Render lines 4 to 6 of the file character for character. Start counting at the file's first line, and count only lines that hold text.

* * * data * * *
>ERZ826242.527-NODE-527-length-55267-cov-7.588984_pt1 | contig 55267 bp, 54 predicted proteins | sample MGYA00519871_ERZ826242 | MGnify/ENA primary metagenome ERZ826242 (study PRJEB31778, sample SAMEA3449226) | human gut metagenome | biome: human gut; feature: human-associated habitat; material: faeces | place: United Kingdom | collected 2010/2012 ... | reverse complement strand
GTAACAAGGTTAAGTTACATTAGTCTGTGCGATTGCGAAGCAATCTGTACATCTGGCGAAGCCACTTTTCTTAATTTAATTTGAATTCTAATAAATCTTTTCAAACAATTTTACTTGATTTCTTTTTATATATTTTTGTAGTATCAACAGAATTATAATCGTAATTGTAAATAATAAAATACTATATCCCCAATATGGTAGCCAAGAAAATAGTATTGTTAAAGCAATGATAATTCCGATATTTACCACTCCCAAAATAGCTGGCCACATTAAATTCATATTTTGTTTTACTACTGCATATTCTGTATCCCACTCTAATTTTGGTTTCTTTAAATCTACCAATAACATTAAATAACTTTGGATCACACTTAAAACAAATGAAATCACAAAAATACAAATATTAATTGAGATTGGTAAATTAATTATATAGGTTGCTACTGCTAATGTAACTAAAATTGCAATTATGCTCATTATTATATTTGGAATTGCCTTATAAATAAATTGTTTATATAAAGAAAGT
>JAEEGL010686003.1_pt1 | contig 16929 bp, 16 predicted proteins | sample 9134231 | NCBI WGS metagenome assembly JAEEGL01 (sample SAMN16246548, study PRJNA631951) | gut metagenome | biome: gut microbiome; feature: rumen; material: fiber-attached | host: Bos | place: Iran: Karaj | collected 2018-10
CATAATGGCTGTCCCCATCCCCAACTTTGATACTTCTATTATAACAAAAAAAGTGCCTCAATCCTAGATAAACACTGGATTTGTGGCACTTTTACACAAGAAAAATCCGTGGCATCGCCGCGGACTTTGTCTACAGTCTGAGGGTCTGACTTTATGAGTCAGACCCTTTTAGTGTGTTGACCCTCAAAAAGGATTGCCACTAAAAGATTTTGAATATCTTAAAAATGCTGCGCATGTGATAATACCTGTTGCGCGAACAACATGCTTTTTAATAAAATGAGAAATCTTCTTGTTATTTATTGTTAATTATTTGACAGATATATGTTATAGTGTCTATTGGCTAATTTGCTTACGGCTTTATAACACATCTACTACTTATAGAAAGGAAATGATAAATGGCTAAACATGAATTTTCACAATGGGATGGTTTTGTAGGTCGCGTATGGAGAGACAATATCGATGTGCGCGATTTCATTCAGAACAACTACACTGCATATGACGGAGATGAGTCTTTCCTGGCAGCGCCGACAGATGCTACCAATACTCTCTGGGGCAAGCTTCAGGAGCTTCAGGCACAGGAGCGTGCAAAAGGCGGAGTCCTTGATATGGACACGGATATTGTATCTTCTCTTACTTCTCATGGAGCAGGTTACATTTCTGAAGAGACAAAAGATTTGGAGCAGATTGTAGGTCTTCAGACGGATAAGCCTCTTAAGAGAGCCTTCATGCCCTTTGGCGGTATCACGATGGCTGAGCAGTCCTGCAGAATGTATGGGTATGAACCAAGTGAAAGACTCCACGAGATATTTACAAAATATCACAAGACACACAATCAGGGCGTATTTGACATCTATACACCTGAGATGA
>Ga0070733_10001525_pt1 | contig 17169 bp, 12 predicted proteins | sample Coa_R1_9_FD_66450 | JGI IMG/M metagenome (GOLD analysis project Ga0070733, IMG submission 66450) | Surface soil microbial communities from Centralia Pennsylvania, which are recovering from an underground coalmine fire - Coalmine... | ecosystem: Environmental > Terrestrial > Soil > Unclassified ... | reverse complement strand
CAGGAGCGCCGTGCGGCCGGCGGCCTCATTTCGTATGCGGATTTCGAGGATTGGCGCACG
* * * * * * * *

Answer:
CATAATGGCTGTCCCCATCCCCAACTTTGATACTTCTATTATAACAAAAAAAGTGCCTCAATCCTAGATAAACACTGGATTTGTGGCACTTTTACACAAGAAAAATCCGTGGCATCGCCGCGGACTTTGTCTACAGTCTGAGGGTCTGACTTTATGAGTCAGACCCTTTTAGTGTGTTGACCCTCAAAAAGGATTGCCACTAAAAGATTTTGAATATCTTAAAAATGCTGCGCATGTGATAATACCTGTTGCGCGAACAACATGCTTTTTAATAAAATGAGAAATCTTCTTGTTATTTATTGTTAATTATTTGACAGATATATGTTATAGTGTCTATTGGCTAATTTGCTTACGGCTTTATAACACATCTACTACTTATAGAAAGGAAATGATAAATGGCTAAACATGAATTTTCACAATGGGATGGTTTTGTAGGTCGCGTATGGAGAGACAATATCGATGTGCGCGATTTCATTCAGAACAACTACACTGCATATGACGGAGATGAGTCTTTCCTGGCAGCGCCGACAGATGCTACCAATACTCTCTGGGGCAAGCTTCAGGAGCTTCAGGCACAGGAGCGTGCAAAAGGCGGAGTCCTTGATATGGACACGGATATTGTATCTTCTCTTACTTCTCATGGAGCAGGTTACATTTCTGAAGAGACAAAAGATTTGGAGCAGATTGTAGGTCTTCAGACGGATAAGCCTCTTAAGAGAGCCTTCATGCCCTTTGGCGGTATCACGATGGCTGAGCAGTCCTGCAGAATGTATGGGTATGAACCAAGTGAAAGACTCCACGAGATATTTACAAAATATCACAAGACACACAATCAGGGCGTATTTGACATCTATACACCTGAGATGA
>Ga0070733_10001525_pt1 | contig 17169 bp, 12 predicted proteins | sample Coa_R1_9_FD_66450 | JGI IMG/M metagenome (GOLD analysis project Ga0070733, IMG submission 66450) | Surface soil microbial communities from Centralia Pennsylvania, which are recovering from an underground coalmine fire - Coalmine... | ecosystem: Environmental > Terrestrial > Soil > Unclassified ... | reverse complement strand
CAGGAGCGCCGTGCGGCCGGCGGCCTCATTTCGTATGCGGATTTCGAGGATTGGCGCACG